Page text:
Bach, Johann Christian
Johann Christian Bach, the youngest son of J.S., was a musician also called "English Bach." In the early Classical era, Bach obtained his early lessons from his father and possibly from Johann Elias Bach, his father's cousin. After his parent's death, he worked in Berlin with his half-brother, C. P. E. Bach. He found his way to Italy at the age of 20 and became Padre Martini's pupil in Bologna in 1756. He considered a gracious patron, possessing a grace and tactfulness of manner especially missing in older generations of Bachs; his compositions, while immature, were in a serious style and mostly liturgical. He was appointed organist of Milan Cathedral in 1760 after becoming a Catholic convert. His deeply Lutheran family considered his conversion, from whom he became somewhat alienated, to be cynical and reprehensible. Next, his taste switched to opera, and he was considered to have ignored his duties as an official organist.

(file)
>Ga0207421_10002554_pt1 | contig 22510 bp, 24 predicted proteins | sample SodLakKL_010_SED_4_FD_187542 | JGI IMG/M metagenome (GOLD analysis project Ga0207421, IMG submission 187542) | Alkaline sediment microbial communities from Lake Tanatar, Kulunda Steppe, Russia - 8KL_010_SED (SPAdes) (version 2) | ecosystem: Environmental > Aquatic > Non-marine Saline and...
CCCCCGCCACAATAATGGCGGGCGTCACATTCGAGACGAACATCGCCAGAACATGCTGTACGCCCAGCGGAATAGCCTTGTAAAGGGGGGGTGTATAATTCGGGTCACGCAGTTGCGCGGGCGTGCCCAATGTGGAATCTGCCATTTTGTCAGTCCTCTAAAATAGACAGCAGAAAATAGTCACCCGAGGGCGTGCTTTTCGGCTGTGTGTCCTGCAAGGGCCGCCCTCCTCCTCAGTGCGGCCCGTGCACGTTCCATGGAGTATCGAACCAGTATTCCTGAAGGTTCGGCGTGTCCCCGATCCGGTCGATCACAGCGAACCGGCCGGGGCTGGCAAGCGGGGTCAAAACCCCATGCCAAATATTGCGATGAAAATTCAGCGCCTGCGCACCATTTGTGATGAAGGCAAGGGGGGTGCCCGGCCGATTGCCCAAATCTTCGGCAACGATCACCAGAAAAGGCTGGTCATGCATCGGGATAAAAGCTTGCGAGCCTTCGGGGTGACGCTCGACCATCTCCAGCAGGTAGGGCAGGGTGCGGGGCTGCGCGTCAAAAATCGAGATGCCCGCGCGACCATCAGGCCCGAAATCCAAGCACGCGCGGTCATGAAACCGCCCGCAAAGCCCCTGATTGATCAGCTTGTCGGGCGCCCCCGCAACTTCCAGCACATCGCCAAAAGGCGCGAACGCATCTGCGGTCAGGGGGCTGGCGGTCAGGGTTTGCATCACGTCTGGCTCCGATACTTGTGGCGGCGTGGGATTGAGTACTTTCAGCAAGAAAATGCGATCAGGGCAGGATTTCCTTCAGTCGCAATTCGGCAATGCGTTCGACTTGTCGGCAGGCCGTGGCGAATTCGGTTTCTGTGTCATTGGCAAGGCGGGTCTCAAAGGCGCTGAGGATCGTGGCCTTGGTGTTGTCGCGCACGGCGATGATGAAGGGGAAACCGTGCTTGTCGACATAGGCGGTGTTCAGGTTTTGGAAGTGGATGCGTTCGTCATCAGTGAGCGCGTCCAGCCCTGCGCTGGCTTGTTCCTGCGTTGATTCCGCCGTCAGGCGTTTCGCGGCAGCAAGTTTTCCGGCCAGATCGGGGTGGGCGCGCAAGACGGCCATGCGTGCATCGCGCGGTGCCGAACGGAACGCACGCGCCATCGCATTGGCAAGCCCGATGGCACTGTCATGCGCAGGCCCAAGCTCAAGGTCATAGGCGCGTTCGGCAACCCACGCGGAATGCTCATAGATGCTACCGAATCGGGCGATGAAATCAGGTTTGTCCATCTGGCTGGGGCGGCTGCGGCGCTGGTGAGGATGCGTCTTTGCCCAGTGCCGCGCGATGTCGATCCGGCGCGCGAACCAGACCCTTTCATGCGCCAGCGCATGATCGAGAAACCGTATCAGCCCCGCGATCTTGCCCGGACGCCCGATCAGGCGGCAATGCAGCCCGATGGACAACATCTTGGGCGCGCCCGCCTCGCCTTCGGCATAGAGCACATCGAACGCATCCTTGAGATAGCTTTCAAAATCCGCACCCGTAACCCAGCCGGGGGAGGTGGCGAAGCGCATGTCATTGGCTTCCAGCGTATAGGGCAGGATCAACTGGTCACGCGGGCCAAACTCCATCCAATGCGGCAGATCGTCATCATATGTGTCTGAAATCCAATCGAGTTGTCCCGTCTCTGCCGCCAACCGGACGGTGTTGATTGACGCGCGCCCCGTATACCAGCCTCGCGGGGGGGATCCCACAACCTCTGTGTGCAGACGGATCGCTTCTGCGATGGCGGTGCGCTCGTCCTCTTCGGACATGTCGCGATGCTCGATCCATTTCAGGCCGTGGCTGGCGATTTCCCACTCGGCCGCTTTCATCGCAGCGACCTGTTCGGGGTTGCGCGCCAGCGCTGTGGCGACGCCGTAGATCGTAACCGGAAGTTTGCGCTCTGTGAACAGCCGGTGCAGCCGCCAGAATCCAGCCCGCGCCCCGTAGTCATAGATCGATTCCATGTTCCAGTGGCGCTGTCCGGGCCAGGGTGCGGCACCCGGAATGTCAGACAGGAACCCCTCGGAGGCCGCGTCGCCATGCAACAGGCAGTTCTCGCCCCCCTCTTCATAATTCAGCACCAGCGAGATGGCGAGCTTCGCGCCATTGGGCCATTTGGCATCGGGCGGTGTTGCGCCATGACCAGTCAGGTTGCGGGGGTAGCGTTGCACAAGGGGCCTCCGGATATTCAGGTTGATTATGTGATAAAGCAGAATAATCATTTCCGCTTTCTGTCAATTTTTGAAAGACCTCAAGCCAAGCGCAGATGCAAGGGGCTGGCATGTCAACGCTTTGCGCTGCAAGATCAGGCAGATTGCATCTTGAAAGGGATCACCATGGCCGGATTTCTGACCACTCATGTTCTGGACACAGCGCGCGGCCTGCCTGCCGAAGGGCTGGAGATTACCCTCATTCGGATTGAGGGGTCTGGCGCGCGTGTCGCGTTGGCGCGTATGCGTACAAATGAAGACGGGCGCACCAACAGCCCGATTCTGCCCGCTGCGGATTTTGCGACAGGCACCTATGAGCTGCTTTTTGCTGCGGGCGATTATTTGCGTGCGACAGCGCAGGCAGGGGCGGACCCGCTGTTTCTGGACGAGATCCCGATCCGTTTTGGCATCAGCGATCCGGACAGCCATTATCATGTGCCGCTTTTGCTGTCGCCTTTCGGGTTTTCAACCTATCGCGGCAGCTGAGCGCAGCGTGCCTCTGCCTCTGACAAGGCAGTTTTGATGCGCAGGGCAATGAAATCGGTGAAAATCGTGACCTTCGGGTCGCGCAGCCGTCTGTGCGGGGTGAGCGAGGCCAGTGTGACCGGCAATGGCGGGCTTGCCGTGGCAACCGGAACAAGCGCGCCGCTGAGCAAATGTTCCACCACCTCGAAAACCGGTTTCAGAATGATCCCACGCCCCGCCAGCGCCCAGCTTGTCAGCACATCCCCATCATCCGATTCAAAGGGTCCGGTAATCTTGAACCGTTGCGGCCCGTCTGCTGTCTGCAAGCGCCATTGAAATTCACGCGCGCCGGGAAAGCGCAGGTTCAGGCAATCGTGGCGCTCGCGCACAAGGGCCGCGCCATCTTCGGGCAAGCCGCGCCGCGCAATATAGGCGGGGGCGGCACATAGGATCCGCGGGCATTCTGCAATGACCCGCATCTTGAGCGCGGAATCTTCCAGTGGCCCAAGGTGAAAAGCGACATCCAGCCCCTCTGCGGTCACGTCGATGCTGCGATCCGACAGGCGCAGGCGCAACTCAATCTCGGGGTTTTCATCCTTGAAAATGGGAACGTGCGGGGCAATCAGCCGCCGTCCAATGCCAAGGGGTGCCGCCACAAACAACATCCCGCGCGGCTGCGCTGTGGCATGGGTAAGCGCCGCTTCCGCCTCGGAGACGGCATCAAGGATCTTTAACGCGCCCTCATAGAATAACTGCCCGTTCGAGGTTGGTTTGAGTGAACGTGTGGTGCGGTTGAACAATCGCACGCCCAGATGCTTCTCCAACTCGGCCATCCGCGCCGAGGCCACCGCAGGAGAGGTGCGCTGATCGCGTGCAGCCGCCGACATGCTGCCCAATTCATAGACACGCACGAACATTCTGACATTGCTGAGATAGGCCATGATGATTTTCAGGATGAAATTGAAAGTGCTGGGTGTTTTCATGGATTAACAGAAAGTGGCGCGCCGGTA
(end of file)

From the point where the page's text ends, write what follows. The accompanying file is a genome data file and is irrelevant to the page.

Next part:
Bach became a singer at the King's Theatre in London in 1762 and composed various successful Italian operas for it. He also created a great deal of music for orchestra, chamber and piano, and a few cantatas. Two years later, he began his trendy concert series with the celebrated viola da gamba player Karl Friedrich Abel. He became a social and musical sensation after obtaining a lucrative position as music master for Queen Charlotte and her children. He was commissioned to compose an opera in Mannheim for the German Elector in 1772. The music of J.C. Bach represents the fun melodiousness of the theme of Galant or Rococo. Composers of the Classical period were inspired by its Italian grace, particularly Mozart, who learned from and greatly admired Bach. Among the formative effects on the early Classical symphony were his concertos, contemporary with Haydn, a related position played by his sonatas and keyboard concerti. Though he was never a profound artist, his music was often delicate and inventive.
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